Jul 31, 2012


Drought and Cultivating Resilience
by Mary Fund

“I was born in a drought year.” So begins my favorite Wendell Berry poem.* With 82 Kansas counties declared disaster areas due to drought by mid-July, and the Governor requesting that another 37 be added to the list, that poem has often come to mind lately. I have been thinking not only about immediate drought manage-ment on the farm, but about the bigger issue of resilience. While some still argue that we can explain this year’s triple digit temperatures and drought as simply “summer”, the “weather is the news reality” begs to differ.

At KRC’s 2008 Sustainable Agriculture Conference in Blue Rapids, Ks., Dr. Fred Kirschenmann spoke about our natural resource base and changing climate as critical to “meeting agriculture’s challenges in a rapidly changing world.” Building resilience, which is the ability to recover or adjust to misfortune or change, was central to his comments.

Kirschenmann urged us to think about agricultural sustainability in a new way. He spoke of “weak sustainability”, which defines sustainability “as a steady state, assuming that the underlying structure of agriculture or the economy stays the same.” Under this system, all we have to do is tweak a few issues, or “green it up” (as nearly all corporations have done these days), and everything else would stay the same.

But Kirschenmann argued that the world is changing so rapidly that we can’t afford this definition of sustainability. It will not prepare us for the big changes we face in term of climate and resources.

Instead he offered a version of “strong sustainability” which asks how can we build resilience into the system? To do this you have to think about adaptation and not just tweaking or greening it up. “We are moving,” he told the 100 plus farmers and ranchers in the audience, “into a future where energy costs are going to go up, and the climate will become more unstable. The question is how is my farm going to survive these circumstances? This is true for not only agriculture but for society and the economy in general.”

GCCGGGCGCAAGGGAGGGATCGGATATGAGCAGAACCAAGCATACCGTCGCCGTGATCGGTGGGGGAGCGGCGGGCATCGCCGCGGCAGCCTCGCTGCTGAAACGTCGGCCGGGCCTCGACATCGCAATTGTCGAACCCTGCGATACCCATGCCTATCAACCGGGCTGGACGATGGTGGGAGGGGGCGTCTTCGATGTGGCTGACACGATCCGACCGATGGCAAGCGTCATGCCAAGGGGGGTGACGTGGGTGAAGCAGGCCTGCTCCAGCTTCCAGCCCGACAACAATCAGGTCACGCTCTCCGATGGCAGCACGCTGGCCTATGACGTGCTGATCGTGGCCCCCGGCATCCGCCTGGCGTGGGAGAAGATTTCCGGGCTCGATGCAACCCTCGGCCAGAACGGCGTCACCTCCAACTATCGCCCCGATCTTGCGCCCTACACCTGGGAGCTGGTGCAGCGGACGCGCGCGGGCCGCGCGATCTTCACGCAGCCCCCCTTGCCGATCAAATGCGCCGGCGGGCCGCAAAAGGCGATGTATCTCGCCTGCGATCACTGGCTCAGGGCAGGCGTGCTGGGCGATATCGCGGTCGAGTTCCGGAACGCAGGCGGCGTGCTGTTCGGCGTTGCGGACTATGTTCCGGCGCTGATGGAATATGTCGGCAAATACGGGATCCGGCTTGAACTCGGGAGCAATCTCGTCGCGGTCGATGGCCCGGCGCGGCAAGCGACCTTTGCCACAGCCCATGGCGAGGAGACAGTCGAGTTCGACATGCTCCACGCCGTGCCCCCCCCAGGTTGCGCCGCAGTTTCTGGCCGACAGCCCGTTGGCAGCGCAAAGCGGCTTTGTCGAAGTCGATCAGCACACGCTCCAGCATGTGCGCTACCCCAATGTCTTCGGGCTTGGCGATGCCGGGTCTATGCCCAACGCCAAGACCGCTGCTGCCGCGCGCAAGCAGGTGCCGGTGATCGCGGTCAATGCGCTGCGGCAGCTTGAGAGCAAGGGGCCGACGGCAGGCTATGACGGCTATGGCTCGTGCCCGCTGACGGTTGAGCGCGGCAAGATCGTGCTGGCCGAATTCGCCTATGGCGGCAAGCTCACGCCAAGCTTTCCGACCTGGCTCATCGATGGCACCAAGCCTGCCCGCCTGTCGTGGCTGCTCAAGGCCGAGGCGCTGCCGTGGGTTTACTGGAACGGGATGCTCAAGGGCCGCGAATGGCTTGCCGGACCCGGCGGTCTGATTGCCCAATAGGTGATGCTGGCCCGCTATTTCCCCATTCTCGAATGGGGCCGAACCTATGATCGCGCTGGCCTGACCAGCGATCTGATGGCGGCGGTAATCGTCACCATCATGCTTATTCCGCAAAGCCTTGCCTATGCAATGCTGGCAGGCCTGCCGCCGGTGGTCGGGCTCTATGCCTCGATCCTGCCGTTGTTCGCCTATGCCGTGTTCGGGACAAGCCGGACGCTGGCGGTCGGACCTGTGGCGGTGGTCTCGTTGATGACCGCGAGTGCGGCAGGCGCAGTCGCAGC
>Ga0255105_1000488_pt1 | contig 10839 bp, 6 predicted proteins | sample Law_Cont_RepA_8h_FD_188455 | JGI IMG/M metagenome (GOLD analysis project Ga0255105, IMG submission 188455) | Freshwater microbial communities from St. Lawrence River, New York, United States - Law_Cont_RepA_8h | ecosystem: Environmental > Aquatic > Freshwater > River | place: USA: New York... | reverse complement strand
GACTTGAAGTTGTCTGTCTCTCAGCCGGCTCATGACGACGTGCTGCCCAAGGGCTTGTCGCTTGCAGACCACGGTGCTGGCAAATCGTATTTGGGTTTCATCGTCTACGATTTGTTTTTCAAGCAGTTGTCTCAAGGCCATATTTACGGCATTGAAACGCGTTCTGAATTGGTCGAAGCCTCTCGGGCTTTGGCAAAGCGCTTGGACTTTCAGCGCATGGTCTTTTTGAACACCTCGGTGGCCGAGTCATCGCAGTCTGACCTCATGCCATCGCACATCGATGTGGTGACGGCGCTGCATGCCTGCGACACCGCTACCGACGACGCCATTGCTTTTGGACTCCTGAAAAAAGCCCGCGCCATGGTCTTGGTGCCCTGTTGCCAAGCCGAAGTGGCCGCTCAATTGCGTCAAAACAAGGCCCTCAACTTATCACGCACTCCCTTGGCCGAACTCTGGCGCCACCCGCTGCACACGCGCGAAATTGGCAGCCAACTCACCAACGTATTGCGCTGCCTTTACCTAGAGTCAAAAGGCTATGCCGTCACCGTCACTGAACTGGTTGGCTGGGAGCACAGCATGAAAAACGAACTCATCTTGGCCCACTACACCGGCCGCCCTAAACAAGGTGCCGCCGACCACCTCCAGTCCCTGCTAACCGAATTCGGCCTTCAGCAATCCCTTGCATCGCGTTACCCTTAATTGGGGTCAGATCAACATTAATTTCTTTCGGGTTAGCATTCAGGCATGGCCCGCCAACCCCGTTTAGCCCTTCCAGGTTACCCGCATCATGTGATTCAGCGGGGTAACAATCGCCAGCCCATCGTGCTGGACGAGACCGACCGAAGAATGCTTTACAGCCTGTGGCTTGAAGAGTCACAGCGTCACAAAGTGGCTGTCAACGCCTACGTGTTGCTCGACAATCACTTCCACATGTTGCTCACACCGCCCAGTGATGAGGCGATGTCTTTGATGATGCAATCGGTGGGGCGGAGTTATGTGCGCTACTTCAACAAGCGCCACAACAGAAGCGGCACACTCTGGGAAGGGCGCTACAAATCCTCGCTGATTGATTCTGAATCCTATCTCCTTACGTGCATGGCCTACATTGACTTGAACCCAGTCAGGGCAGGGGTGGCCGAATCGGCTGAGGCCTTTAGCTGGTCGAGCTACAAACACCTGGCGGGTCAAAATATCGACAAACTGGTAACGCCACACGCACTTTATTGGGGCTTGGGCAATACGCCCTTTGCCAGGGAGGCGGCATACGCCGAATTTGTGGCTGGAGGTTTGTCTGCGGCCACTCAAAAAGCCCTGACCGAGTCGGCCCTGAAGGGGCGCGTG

“Industrialization”, he explained, “ is all about efficiency, which make sense until you realize that the only way to achieve efficiency is to eliminate redundancy. And in nature, redundancy is what makes resilience. If one thing crashes, there are six others that still work.” In terms of agriculture, the native prairie is the premier example of resilience, as during drought, certain species seem to disappear but others thrive because they are adapted to drought. As Wes Jackson’s lifetime of work at the Land Institute asserts, mimicking the prairie with our agricultural crops may hold the key to adaptation for the future.

But as most scientists, and even some economists realize, resilience requires biodiversity, and we are losing biodiversity at record pace.

Here in northeast Kansas, unprecendented amounts of grass and pasture have been broken out the past few years for cropland based on current high crop prices. Natural field borders of trees, grass and brush, as well as riparian areas are bulldozed, taking with them wildlife and pollinator habitat to make way for homogenous fields of corn and soybeans. Resilient? I think not.

Not that systems with more complex crop rotations, deep rooted cover crops, and livestock integrated into the operation won’t be sorely tested during the current drought, but past indications are that they will fare better ecologically than simpler, specialized operations (and if you leave out federal crop insurance and commodity crop subsidies, they may also fare better economically).

Whether you view the current drought and high temperatures as a short-term typical weather cycle or part of a bigger shift to a dryer, warmer climate, a shift to making your farm or ranch more resilient is important. It might begin with something simple like cover crops as forages for livestock following an early harvest of corn for livestock feed. Or it might involve installing paddock fencing and alternative watering sites to better manage pasture and livestock. Or it may involve incorporating wheat or small winter grains into that rotation of corn and soybeans. These are certainly not the whole solution but they are a start.

Wendell Berry’s poem ends with “ My sweetness is to wake in the night after days of dry heat, hearing the rain.” I know I look forward to that.

*“Water”, from Farming: A Handbook by Wendell Berry, 1967 Harvest/Harcourt Brace Jovanich Publishers.

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